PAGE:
‘Greatness’ sets standard for Dakota State women heading into March tournament – Mitchell Republic

MADISON, SD — Raise the bar, raise the standard.

That’s the path the Dakota State University women’s basketball team has followed since head coach David Moe took over the program five years ago.

“We talk a lot about greatness in our program,” Moe said a day after his team won its second straight postseason North Star Athletic Association Conference tournament. “Greatness isn’t arrogance or arrogance. It’s a mentality of controlling what you can control in every moment to be the best version of yourself that you can be.

This mentality has helped Dakota State steadily move toward success over the past five years. Moe was hired in June 2017 after years as an assistant coach at Mayville State in North Dakota.

DSU in his first two years under Moe won 16 games combined. The third year improved with 17 wins, but now his program is taking off noticeably.

Sunday night, when the Trojans defeated Bellevue University 83-69 in Watertown to claim the NSAA postseason conference championship, the victory reached No. 26 of the season and the 10th straight for the NSAA. State of Dakota. It was a remarkable two-year run for the Trojans and Moe, winning 53 of 64 games during that span, including 27 of 28 conference games.

Alexandria’s Morgan Huber of Dakota State University attempts a shot in one game this season.

Photo courtesy of Alexander Archer, via Dakota State University Athletics

“I came here five years ago and we had a really fun run,” Moe said. “The first two years were horrible, really difficult. But we kept our nose to the grindstone and kept working, and it’s really fun to have successes now.

He uses a family mindset and has a roster packed with South Dakota talent, including homegrown starters Courtney Menning (Corsica) and Jessi Giles (Madison), both of whom are guards, and forward Elsie Aslesen ( Howard).

“I think about 85% of our roster comes from within two hours of Madison,” Moe said.

So how did Moe build this team so quickly to be among the best in the NAIA? What sets it apart from other South Dakota women’s college basketball teams?

“When I talk about the other schools in South Dakota, I tell the kids these are great schools,” Moe said. “…But we are a very tight-knit group. We are a family, and with a family, it’s not always all sunshine and rainbows. With the siblings, they will push you, push your buttons and challenge you and sometimes drive you crazy. Our teammates do that. »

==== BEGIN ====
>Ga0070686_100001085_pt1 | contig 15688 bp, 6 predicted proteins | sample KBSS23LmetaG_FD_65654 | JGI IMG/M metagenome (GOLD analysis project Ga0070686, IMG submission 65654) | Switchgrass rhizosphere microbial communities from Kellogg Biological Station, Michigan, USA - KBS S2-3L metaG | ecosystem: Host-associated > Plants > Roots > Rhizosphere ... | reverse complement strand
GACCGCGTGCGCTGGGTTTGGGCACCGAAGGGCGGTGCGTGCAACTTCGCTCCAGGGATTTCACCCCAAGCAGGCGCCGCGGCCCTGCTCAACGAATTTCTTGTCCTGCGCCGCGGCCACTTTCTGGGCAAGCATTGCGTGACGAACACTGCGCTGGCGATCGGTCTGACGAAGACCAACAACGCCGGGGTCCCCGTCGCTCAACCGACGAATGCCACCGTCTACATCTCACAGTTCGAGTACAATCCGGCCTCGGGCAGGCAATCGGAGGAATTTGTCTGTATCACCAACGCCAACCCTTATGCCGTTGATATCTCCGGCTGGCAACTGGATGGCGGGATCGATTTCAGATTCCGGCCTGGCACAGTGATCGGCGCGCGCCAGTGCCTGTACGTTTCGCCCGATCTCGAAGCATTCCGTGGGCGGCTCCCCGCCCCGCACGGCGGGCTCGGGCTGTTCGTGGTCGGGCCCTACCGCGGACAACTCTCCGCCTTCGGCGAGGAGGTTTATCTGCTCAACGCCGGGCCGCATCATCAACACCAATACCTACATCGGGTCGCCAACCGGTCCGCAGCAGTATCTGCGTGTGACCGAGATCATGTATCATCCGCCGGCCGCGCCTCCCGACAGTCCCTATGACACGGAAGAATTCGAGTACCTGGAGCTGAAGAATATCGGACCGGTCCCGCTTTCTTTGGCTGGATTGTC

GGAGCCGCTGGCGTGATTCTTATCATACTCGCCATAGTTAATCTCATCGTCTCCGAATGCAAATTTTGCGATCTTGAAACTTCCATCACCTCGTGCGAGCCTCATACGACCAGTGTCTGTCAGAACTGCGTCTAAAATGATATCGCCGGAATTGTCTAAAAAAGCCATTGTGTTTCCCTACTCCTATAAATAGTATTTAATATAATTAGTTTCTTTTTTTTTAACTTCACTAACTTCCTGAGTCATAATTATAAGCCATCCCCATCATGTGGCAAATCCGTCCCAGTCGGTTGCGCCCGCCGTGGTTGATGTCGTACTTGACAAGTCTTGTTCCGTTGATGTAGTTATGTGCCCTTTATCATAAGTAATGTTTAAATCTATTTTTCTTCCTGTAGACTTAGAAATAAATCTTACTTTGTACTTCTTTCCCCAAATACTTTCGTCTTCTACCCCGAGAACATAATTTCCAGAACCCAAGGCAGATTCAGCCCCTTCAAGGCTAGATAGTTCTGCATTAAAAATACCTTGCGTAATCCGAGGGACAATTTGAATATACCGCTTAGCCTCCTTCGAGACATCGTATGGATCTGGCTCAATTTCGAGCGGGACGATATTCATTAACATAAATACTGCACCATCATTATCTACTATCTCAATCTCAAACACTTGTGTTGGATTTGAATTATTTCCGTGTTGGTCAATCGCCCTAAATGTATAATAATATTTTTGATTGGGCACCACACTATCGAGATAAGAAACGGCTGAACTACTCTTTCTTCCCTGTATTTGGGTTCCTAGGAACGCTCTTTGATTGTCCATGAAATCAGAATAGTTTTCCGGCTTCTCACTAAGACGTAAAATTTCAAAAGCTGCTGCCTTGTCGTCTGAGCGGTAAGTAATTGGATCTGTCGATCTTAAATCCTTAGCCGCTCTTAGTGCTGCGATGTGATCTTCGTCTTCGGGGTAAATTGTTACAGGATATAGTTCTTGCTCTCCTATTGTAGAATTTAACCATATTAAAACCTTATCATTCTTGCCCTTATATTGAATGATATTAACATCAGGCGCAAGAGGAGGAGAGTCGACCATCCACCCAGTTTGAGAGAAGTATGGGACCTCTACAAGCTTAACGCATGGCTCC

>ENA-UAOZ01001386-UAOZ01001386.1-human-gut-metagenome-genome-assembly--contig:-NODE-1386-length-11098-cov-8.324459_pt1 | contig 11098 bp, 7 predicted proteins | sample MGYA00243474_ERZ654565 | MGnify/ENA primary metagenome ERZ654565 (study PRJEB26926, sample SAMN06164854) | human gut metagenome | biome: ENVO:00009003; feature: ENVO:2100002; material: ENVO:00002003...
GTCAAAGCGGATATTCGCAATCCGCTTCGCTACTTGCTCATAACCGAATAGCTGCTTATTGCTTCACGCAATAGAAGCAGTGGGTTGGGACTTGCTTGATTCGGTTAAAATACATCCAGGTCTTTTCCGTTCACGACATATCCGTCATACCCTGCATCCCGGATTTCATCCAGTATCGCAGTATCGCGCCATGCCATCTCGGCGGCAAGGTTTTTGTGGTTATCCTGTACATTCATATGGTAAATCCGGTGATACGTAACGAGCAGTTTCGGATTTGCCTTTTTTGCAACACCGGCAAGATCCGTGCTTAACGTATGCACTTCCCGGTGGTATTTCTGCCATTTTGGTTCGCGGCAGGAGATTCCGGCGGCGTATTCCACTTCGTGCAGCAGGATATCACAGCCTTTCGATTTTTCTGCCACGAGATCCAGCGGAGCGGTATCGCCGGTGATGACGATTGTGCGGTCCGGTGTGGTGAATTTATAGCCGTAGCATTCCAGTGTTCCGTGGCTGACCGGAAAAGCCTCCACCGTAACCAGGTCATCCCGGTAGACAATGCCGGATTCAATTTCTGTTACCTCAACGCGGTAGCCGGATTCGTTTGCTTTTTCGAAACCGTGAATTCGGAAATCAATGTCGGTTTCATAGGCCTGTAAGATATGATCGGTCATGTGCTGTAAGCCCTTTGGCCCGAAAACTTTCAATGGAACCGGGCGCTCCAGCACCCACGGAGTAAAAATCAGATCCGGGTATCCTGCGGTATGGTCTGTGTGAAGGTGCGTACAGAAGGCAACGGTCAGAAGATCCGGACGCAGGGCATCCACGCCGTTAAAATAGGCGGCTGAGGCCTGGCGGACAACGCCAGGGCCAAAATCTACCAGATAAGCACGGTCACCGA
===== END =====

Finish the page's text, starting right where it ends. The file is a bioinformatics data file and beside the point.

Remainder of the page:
Moe said local recruiting will always be a top priority, with diversification across the region being an added bonus. But success breeds success, he acknowledges, and winning more than 50 games in two seasons can certainly help attract additional talent.

“I wouldn’t say our program is better than any other program in South Dakota,” he added. “All I’m going to say is we know who we are, we play a fun brand of basketball and if they want to be a part of something better than themselves and something special like our family, then this is the place they should be.

Next up for the Trojans, averaging 84.1 points per game, is the NAIA National Tournament. And they have a lot of momentum in March. Last year, the Trojans qualified for the quarter-finals of the year-end tournament.

Elsie Aslesen
Dakota State University’s Elsie Aslesen of Howard goes for a shot in one game this season.

Photo courtesy of Alexander Archer, via Dakota State University Athletics

Giles leads the team with 17.3 points per game, while Aslesen is at 10 points per game and Menning is averaging 7.6 points. Savannah Walsdorf (13.7 points and 6.2 rebounds) of Wisconsin and Lexi Robson (8.3 points and 4.1 assists) of North Dakota are the other regular starters.

“Wherever we’re going, it’s tournament time,” Moe said. “Whoever we face, we feel good, because we know who we are. When it comes to playoff basketball, I believe it’s the teams that truly understand who they are and can play their game that will be successful.

The NAIA National Tournament field is set later this week.